Finally, He searches His church, looking for servants with a true faith. Yet, what He sees breaks His heart, grieving Him deeply. I hear Him cry as He did over Israel, “O Jerusalem, Jerusalem . . . how often would I have gathered thy children together, even as a hen gathereth her chickens under her wings, and ye would not!” (Matthew 23:37).

As a minister of the Lord, I bear my Shepherd’s burden. And I feel His grief. Right now, I hear Him saying, “Even in My house, I find so few who have faith. Many of My own children, including My shepherds, faint in their times of trial. They don’t trust Me for their families, their jobs, their futures. Indeed, many have made their choice.”

So, what about you? The Lord comes to all of us, asking, “Will you believe Me? Do you trust Me? When I come, will I find faith in you?” How will you respond?
 

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THE RICH AND SATISFYING LIFE

Gary WilkersonSeptember 28, 2015

In illustrating for us the rich, satisfying life He has for us, Jesus uses the image of a sheep pen. “I am the gate. Those who come in through me will be saved. They will come and go freely and will find good pastures” (John 10:9). In the pen, His sheep are safe from all enemies. They feed on the “good pastures” of God’s kingdom, enjoying health, peace and freedom.

It is this blessed life that our enemy, the devil, seeks to steal from us. Satan is bent on destroying our precious faith, and Jesus describes him as a thief who sneaks into the pen: “Anyone who sneaks over the wall of a sheepfold, rather than going through the gate, must surely be a thief and a robber. . . . The thief’s purpose is to steal and kill and destroy” (10:1, 10).

If there is anything Satan wants to steal from us, it is the life God has designed for us. He does this by seeking to remove us from the “good pasture” (i.e., crucial spiritual food) that Jesus has given us. Immature Christians are most susceptible, as long as they remain on a diet of “milk,” never advancing to the meat of God’s Word. They are especially subject to Satan’s wiles in times of crisis. They spiral into a panic, filled with fear and worry, thinking, “I don’t know how to make a decision. Where are You, God?”

I saw this happen a lot when I was on the pastoral staff of Times Square Church in New York City. The teaching that people fed on there was deep and meaty, drawn from the dedicated study of God’s Word. Imagine my shock whenever parishioners told me they had skipped services to go hear a known charlatan whose only focus was money. How could they do that after a steady diet of solid, biblical food?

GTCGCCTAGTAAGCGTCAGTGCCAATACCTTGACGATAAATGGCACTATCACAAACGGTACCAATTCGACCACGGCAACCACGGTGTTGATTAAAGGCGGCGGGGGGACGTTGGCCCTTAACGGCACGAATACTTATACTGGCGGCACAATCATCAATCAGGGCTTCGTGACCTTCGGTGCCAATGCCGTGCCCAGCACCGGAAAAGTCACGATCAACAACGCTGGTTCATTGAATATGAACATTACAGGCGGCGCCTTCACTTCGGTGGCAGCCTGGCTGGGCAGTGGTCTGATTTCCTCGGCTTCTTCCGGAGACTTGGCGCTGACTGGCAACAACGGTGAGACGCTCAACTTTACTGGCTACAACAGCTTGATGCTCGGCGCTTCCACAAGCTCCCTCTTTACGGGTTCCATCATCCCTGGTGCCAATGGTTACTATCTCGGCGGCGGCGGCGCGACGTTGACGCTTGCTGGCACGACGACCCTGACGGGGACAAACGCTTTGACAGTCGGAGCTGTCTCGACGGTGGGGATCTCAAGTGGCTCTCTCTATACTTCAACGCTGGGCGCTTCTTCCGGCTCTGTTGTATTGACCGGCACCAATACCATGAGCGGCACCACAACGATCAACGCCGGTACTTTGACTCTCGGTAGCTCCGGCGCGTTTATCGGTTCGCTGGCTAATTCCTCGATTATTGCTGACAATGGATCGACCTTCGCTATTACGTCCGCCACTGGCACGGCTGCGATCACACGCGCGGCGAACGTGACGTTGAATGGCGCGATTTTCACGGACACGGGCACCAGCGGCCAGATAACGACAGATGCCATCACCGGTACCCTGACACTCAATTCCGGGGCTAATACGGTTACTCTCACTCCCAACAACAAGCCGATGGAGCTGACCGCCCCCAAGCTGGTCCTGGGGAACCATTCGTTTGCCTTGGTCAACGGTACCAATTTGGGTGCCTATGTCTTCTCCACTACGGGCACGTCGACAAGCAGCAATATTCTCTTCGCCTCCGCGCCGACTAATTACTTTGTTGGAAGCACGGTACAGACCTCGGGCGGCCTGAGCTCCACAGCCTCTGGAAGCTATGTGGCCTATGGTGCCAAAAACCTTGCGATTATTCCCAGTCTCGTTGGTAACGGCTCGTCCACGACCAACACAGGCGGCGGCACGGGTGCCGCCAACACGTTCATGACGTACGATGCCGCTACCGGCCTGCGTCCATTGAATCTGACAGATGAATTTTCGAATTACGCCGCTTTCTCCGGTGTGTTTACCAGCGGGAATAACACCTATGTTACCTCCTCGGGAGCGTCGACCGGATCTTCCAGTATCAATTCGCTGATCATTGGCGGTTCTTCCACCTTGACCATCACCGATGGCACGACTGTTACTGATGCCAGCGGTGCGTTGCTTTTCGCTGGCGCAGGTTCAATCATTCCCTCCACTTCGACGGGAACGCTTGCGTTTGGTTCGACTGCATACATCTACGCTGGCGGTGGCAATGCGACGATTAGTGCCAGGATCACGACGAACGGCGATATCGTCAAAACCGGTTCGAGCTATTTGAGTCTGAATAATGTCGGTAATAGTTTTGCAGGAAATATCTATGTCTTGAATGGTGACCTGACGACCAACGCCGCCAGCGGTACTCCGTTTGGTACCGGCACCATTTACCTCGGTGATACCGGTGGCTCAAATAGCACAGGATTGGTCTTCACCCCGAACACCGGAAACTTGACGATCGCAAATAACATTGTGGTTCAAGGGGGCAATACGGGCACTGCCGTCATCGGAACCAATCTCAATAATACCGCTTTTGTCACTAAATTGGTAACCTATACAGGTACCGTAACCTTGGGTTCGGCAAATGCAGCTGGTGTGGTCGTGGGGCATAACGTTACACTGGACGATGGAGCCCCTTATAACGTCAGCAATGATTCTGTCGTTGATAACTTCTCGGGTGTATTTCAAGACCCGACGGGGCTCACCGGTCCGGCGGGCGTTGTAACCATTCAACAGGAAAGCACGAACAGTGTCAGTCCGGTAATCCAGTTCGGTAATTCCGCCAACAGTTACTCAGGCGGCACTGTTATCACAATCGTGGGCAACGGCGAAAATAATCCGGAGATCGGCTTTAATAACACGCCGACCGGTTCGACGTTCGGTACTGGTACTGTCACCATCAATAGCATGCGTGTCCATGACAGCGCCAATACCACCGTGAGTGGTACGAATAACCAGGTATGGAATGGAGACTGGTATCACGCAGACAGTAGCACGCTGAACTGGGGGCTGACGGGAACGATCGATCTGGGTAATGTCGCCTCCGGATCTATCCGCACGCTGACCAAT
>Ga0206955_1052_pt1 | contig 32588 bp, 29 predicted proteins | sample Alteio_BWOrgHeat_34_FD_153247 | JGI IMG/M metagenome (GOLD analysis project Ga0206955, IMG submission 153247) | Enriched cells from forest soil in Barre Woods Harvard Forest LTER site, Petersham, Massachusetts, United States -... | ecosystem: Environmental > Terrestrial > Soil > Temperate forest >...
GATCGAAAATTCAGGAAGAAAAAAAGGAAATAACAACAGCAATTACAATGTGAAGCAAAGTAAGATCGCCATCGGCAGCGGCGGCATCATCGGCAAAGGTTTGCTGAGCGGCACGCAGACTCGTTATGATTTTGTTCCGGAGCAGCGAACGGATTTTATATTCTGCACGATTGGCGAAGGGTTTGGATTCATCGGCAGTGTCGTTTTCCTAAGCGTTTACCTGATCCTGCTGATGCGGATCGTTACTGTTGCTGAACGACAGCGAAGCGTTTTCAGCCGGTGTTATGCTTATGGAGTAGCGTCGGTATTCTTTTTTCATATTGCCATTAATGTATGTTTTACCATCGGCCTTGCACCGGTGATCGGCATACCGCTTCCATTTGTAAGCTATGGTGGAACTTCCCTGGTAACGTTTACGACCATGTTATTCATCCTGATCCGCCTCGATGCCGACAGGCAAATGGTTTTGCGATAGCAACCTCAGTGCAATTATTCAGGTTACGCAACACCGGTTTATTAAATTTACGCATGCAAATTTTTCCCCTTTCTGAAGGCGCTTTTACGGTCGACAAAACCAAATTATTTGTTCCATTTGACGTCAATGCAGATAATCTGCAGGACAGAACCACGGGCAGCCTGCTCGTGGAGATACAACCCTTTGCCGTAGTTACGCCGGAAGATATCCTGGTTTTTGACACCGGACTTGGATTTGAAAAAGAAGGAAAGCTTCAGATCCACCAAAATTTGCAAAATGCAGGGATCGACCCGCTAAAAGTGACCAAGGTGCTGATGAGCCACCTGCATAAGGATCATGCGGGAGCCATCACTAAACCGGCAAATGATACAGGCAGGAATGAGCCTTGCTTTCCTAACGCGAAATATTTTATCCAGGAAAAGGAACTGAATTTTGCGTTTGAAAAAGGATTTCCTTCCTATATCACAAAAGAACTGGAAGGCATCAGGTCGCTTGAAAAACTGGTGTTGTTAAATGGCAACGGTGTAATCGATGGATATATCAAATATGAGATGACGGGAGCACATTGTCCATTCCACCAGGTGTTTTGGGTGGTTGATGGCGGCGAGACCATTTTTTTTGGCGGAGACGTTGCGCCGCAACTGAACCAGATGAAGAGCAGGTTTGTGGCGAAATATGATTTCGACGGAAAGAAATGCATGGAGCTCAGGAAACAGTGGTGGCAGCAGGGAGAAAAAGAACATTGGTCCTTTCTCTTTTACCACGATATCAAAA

This brings up a second hindrance every Christian faces: the alluring gospel of a false teacher. Jesus teaches, “[My sheep] won’t follow a stranger; they will run from him because they don’t know his voice” (10:5). Such “strangers” look, sound and dress like any good pastor. But the gospel they preach gradually leads people away from Christ’s rich, satisfying “good pasture” to the destruction of their souls.

It is absolute necessary that we learn the voice of our Good Shepherd and be able to distinguish it from the voices of false shepherds. How do we do this? By feeding on the meat our Shepherd has so generously provided: “So faith comes from hearing, that is, hearing the Good News about Christ” (Romans 10:17). The only way to detect a counterfeit is to know the original intimately. Only by immersing ourselves in God’s pure Word will we become intimate with the look, sound, scent and taste of that which comes from heaven.
 

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“WHERE, LORD?”

Claude HoudeSeptember 26, 2015

Abraham built an altar of obedience and trust when he didn’t know where he was to go. There are moments in each of our lives when we ask, with anguish in our hearts, “Where, Lord?” We have a decision to make with no clear direction. The believer’s “where” can be related to his career, his studies, where to go to school, whether to move, where to go to church, where to go after tragedy or sickness. In all these “where’s” we must build an altar of confidence and trust where we release everything into His hands. Faith that builds an altar when we don’t know where to go will never be disappointed. God will bless, provide and protect as we grow in our trust and confidence in Him. Abraham also built an altar of faith when he didn’t know God’s “what, how, or why.”